A Blog About Stock Photography. John specializes in shooting stock photos including a mix of funny animal pictures with anthropomorphized pets (including dogs, cats, cows, elephants, monkeys and more), and concept stock photos for business and consumer communications. John's site includes interviews with photographers and leaders in the stock photo community as well as numerous articles on photography, digital imaging, and the stock photo business.
A photographer friend of mine has been interviewing reps lately. He is one of the many stock shooters who have decided to hedge his bets by going after assignment photography. He is hopeful that a rep will be the answer to his problems…the “magic bullet” if you will. I used to think a rep would be the answer to my problems too. Now, having had a number of reps during the years that I was an assignment shooter, I would say that for me a rep was part of the answer. My reps were great, well better than I, at negotiating. Did they get me a ton of work? No. They did constantly push me to promote myself via sourcebook ads, mailers and such, produce new work for the book, come up with new and expensive portfolios, show my book, and, in short, do what it takes to get those assignments. So yes, they were part of the answer.
Doing The Things You Don’t Want To Do
I am constantly trying to figure out what dramatic thing I can do, what magic bullet I can find, to catapult my career to a higher level. I find it amusing that I constantly engage in such thoughts when I know full well that there are no magic bullets. Success, as with that old parable of the tortoise and the hare, comes with hard work and perseverance. It comes with the self-discipline to do the things that you don’t really want to do, to make your business a strong and healthy one.
Financial Success, And Working A Little Bit Harder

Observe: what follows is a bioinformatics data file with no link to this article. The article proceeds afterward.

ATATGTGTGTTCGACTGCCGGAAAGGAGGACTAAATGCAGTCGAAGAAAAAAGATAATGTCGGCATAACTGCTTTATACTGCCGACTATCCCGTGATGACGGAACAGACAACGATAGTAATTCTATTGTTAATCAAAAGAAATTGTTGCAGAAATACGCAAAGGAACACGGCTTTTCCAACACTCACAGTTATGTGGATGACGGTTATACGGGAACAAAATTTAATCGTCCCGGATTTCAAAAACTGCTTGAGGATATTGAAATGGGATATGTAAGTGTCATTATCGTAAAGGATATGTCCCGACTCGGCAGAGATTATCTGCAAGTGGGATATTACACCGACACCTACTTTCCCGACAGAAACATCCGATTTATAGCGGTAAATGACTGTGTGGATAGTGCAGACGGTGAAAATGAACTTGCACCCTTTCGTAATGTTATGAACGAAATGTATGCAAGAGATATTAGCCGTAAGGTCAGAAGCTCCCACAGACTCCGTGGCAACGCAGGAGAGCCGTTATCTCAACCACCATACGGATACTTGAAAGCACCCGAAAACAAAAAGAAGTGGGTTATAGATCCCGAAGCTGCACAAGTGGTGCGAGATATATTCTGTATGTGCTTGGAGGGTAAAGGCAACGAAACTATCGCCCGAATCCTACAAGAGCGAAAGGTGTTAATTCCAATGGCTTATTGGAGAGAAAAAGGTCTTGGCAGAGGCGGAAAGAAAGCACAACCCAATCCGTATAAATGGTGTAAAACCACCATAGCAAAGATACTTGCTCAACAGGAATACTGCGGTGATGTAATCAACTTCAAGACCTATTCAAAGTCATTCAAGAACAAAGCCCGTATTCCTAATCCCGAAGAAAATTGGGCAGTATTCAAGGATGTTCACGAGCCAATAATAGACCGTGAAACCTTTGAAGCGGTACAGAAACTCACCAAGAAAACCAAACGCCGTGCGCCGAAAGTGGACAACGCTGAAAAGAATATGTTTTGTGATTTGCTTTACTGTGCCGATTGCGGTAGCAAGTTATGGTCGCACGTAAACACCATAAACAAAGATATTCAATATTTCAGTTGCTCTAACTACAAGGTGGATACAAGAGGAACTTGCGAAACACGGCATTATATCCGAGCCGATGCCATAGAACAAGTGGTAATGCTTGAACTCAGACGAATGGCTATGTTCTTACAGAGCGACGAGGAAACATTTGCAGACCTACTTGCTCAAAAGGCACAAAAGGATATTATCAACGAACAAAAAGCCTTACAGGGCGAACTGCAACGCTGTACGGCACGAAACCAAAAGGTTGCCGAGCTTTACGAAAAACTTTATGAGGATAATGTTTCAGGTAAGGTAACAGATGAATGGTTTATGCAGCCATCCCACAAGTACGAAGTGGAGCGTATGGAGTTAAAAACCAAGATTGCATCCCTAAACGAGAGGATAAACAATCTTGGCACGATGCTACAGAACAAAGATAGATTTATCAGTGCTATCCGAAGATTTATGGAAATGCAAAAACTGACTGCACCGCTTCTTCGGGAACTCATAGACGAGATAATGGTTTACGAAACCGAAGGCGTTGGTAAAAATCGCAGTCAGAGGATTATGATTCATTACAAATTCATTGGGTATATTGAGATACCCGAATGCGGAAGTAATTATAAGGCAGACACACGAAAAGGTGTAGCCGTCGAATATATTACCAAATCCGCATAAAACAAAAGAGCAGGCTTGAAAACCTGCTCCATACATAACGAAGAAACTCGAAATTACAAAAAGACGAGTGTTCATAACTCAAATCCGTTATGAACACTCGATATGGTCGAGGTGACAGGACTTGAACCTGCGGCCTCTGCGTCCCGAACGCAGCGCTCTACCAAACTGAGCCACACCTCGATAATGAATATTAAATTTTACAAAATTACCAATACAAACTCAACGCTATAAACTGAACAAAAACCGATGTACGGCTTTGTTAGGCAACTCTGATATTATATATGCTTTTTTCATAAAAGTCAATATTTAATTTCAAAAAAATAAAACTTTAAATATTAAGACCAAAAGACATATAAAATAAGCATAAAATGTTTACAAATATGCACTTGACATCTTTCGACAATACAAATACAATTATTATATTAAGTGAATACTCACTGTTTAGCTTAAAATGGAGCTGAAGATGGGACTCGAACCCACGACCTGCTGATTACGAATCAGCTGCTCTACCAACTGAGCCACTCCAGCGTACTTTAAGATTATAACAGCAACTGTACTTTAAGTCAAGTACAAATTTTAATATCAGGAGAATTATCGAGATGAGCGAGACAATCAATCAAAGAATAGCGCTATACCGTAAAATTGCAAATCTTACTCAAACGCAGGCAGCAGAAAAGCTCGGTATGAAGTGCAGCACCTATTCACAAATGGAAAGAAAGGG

If there is a magic bullet it is in knowing that success comes with working a little bit smarter, and a little bit harder, than your competition; and in taking those extra steps yourself. A career is built on building a strong foundation of good habits, attention to detail, setting goals and putting one foot in front of the other until you reach those goals. It isn’t about what kind of camera you use, though it is in doing the research to make sure you have the right tools for the job. Success in photography, at least financial success, isn’t about pretty pictures, but making pictures that are needed. Success isn’t in getting photos on to flickr or iStock or Shutterstock or even Getty, but in knowing the best distribution for your images and in doing whatever it takes to get that distribution. Success comes from that ten percent more effort that you put in after everyone else has gone home.
Learn From The Crowd: Stay True To Your Own Vision
To reach the highest levels of success you need to walk a thin line between the strength of your own vision and the feedback and knowledge that is offered by clients, peers and other industry professionals. Observe and learn from the crowd, but stay true to your own vision. Above all, you have to continuously develop and nurture your own creativity.
Assignments, Additional Revenue, And No Easy Task
I told my friend who is looking for a rep that adding assignment work into his career is probably a good move. Assignments will bring him additional revenue, stretch him as an artist, and provide even more fodder for his already successful stock career. I reminded him that getting assignments is no easy task, requires dedication and investment, and takes time. It is every bit as difficult to succeed in assignments as it is in stock. In either case, there are no magic bullets.